It’ll mimic light rail, only on rubber wheels.
Passengers could board every 10 minutes and take “bus rapid transit” up and down Central Avenue in new buses that communicate with traffic lights to smooth their way.
That’s how then-Mayor Martin Chávez pitched the “Rapid Ride” bus system a dozen years ago. The red articulated buses are now a staple of mass transit in Albuquerque.
But now a new mayor is pushing bus rapid transit, or BRT.
Mayor Richard Berry has made bringing BRT to Central Avenue a centerpiece of his transportation strategy.
Opponents say Albuquerque already has it.
Berry, however, is pitching a whole new project – a $100 million, 10-mile redesign of Central Avenue that would provide a new bus system with its own dedicated lanes, bus stations in the middle of the roadway and expanded sidewalks and landscaping.
What the city has now, his administration contends, isn’t full bus rapid transit.
“It’s what I would call old-school BRT,” said Dayna Crawford, deputy director of ABQ Ride, the city’s transit department. “Yes, it was remarkably successful, but it’s at capacity. It’s at standing-room only.
“What we’re moving toward is a modern transportation system to complete the growth of our community.”
Critics, however, question whether the upgrades are worth the investment, given the presence of Rapid Ride.
Former Mayor Chávez, for example, says Albuquerque already has the components of BRT that make sense for the city. He always viewed BRT as an intermediate step on the way to a fancier form of mass transit, such as a modern streetcar or light rail, which he says would trigger broad private investment by developers.
“When bus rapid transit is fully built out, it’s very pretty, just like our Rapid Ride is very pretty,” Chávez said, “but it doesn’t necessarily attract more riders.”
Rating Rapid Ride
National transportation groups offer different opinions on whether Rapid Ride qualifies as bus rapid transit.
Dennis Hinebaugh of the National Bus Rapid Transit Institute in Tampa, Fla., said his agency adopts a broad definition of BRT. Albuquerque’s Rapid Ride, he said, sounds like it would qualify, but at the lower end of the scale.
Chris Van Eyken at the Institute for Transportation and Development Policy in New York City said he wouldn’t consider Albuquerque’s Rapid Ride a BRT system.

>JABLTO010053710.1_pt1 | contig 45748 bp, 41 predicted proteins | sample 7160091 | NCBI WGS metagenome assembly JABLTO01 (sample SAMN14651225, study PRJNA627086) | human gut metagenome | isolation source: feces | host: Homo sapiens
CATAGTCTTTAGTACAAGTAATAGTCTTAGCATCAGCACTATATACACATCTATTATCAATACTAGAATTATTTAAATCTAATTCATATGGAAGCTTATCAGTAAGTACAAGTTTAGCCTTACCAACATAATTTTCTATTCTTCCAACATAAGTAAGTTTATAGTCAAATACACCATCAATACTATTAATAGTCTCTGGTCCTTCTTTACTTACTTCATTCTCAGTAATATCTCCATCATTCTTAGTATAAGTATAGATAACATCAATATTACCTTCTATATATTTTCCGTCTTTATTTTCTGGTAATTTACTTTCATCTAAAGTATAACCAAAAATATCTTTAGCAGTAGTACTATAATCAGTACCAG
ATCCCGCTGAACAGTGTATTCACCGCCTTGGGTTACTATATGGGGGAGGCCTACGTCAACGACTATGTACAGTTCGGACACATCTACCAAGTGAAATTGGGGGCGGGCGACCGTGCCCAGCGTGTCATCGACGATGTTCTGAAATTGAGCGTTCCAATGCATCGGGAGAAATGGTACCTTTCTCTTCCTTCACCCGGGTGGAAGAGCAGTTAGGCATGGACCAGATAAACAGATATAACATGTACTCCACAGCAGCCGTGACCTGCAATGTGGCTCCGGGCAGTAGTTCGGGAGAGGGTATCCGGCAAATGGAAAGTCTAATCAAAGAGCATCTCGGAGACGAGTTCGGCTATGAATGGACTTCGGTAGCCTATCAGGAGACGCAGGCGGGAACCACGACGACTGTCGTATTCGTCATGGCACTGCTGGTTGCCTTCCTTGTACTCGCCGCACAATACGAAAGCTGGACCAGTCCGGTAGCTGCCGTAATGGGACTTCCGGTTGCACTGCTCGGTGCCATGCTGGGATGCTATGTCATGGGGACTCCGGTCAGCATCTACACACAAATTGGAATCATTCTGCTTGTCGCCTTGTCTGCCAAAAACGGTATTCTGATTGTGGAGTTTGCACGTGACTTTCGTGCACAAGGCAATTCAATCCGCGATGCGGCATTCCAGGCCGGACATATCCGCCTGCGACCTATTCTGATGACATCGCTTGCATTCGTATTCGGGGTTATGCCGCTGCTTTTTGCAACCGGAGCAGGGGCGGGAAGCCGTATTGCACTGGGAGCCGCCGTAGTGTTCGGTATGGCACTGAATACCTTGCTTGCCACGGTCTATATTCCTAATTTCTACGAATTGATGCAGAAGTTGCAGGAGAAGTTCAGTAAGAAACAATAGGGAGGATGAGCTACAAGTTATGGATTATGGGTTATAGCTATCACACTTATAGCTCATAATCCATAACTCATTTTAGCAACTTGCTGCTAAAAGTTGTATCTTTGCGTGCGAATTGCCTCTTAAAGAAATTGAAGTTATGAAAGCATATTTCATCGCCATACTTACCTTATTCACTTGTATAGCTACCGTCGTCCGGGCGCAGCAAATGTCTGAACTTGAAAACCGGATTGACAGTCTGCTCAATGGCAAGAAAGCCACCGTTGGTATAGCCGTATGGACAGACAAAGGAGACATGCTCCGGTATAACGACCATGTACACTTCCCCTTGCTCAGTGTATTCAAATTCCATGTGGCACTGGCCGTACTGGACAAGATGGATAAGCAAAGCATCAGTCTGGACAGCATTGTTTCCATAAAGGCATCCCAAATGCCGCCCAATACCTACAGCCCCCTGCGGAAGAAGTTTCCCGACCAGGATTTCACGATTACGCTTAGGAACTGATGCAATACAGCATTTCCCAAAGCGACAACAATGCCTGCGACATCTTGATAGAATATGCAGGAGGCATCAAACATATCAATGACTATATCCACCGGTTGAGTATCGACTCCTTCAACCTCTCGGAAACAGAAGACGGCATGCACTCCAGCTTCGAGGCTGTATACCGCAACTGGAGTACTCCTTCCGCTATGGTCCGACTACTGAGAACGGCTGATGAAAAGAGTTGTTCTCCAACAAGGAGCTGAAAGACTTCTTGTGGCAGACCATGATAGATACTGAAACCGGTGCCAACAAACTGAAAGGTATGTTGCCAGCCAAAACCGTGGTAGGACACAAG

Bus rapid transit must include dedicated lanes for buses only in the center of the roadway, boarding stations level with the floor of the bus, coordination with traffic lights and collection of bus fare before people enter the vehicle – all elements that allow the bus system to move passengers quickly, he said.
Albuquerque’s Rapid Ride buses don’t normally have their own dedicated lanes, and they allow passengers to pay bus fare after they get on. Bus stops are on the side of the road, not the center, and the buses don’t currently coordinate with traffic lights, according to the city.
But Berry’s proposal would meet the BRT requirements outlined by the Institute for Transportation and Development Policy.
Van Eyken said his agency recommends bus rapid transit because it can be built relatively quickly and carry the same passenger loads as more expensive options.
“It’s very cost effective,” he said. “It costs a few times less than light rail.”
Whether Berry will ever launch the new BRT system isn’t clear. The city is seeking about $80 million in federal funding to pay for it. The remainder would come from local sources, including $13 million already approved by the City Council.
Operating it would cost about $2 million a year, though the city could seek federal funding for that, too.
A decision on federal funding is expected by early next year.
If all goes well, city officials have said they hope people are boarding the new buses by September 2017.
The buses would have their own dedicated lanes along Central Avenue from Louisiana to Coors, though they’d actually travel farther out to Tramway and Unser during their rounds and up Louisiana to Uptown.